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Visiting Saguaro National Park

Planning a trip to Saguaro National Park and need some help planning your trip?

Here is the National Park Obsessed guide for visiting Saguaro National Park, Arizona.

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The Quick Guide to Visiting Saguaro National Park

Saguaro National Park Basics

Region: Northeast / New England

Park Size: 91,716 acres (143.31 sq miles) (371.16 sq km)

Location: Pima Counties

Closest Cities: Tucson, Arizona

Busy Season: February to April and October to December

Visitation: 1,020,226 (in 2019)

How much does Saguaro National Park Cost?

Saguaro National Park costs the following:

  • 7-day Passenger Vehicle Pass – $25
  • 7-day Motorcycle Pass – $20
  • 7-day Individual Pass – $15

An annual Saguaro National Park Pass costs $45 but it is not recommended you buy this pass. For an extra $35 you can get an American the Beautiful Pass. This $80 pass offers free admission to all 116 fee-charging National Park Units.

When is Saguaro National Park Open?

Saguaro National Park is open year-round.

Are dogs allowed in Saguaro National Park?

Yes, pets are welcome in Theodore Roosevelt National Park but are limited to developed areas such as roads, parking areas, picnic areas, paved trails and campgrounds. Pets are not allowed on the unpaved in the park. Please review the Saguaro Pet Policy before bringing your dog to Saguaro.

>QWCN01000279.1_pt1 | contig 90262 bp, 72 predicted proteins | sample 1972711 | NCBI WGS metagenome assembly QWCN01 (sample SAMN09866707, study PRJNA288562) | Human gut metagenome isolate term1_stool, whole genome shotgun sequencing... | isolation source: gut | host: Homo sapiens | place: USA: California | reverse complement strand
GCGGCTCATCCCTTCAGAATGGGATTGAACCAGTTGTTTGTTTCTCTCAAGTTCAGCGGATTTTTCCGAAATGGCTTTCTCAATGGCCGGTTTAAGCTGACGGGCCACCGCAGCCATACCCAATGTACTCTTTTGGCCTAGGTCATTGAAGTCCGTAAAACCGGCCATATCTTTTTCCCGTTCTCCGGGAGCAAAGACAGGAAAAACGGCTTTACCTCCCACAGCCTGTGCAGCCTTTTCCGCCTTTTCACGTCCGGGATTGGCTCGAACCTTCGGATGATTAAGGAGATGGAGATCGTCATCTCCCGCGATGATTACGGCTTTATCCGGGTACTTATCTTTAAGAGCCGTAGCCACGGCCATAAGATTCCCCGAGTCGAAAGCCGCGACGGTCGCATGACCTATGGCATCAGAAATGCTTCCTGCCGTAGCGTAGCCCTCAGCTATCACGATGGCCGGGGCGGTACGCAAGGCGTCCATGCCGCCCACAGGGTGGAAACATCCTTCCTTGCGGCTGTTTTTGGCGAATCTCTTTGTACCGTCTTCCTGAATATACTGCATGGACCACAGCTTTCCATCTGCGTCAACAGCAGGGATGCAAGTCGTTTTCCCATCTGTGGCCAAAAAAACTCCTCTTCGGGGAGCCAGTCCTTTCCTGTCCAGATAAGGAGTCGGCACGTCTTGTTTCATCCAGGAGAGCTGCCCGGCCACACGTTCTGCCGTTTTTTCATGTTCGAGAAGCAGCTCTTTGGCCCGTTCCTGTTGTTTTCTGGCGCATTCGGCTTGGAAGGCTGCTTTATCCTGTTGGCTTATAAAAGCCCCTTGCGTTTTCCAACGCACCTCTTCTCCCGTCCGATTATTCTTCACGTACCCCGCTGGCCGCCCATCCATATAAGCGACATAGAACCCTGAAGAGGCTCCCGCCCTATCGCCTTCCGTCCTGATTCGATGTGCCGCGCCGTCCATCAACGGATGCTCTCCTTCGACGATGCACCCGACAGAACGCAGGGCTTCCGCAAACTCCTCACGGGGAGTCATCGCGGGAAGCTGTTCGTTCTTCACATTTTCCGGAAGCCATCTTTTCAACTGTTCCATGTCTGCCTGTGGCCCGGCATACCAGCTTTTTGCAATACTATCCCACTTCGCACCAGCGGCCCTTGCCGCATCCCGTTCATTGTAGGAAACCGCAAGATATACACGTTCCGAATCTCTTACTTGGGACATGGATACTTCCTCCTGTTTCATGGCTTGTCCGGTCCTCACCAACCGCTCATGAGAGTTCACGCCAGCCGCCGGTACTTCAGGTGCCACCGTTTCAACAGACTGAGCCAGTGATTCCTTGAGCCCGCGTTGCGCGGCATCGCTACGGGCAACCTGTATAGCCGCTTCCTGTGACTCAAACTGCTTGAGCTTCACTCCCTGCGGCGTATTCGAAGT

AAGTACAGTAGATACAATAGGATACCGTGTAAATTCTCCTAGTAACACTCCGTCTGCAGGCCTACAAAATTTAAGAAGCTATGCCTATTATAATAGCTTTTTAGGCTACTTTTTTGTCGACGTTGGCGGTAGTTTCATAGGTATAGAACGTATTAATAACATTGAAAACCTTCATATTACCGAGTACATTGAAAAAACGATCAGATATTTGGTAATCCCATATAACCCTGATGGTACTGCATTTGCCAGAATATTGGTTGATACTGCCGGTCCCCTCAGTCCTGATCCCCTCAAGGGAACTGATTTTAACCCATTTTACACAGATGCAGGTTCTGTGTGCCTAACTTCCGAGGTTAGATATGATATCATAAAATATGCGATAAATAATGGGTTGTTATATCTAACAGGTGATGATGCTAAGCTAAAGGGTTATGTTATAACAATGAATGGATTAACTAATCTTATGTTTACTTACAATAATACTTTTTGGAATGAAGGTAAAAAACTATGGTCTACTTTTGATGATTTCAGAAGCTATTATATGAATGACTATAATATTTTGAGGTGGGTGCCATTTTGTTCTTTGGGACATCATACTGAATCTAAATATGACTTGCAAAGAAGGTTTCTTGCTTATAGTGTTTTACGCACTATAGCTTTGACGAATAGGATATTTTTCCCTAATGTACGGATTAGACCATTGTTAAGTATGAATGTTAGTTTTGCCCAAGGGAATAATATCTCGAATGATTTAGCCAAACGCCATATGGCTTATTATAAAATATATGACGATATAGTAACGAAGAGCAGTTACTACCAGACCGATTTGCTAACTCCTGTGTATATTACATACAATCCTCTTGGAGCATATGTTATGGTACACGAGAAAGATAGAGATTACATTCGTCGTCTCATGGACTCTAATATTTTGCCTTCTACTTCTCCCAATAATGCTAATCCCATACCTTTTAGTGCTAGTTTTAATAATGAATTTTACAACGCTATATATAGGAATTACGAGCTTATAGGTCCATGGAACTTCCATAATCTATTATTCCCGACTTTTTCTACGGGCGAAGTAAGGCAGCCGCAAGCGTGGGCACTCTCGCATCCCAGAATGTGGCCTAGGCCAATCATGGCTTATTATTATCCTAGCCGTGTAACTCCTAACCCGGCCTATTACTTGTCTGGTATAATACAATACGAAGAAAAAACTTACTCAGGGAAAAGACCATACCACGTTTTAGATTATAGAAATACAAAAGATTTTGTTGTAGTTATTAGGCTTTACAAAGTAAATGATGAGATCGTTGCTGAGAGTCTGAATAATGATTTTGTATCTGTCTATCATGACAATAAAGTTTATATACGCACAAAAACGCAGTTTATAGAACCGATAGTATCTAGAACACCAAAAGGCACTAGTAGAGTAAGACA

Where are Saguaro National Park’s visitor centers?

Rincon Mountain District – Open Year Around

Red Hills Tucson Mountain District – Open Year Around

Land Acknowledgments for Saguaro National Park

The National Park known as Saguaro National Park sits on O’odham, Tohono O’odham (Papago), Sobaipuri, and Hohokam land.

Thank you to the Native Land Digital for making the Indigenous territories accessible to all. They have mapped the known territories to the best of the current knowledge and is a work in progress. If you have additional information on the Indigenous nations boundaries, please let them know.

Native Land Digital is a registered Canadian not-for-profit organization with the goal to creates spaces where non-Indigenous people can be invited and challenged to learn more about the lands they inhabit, the history of those lands, and how to actively be part of a better future going forward together.

National Park Obsessed’s Detailed Guides to Saguaro National Park

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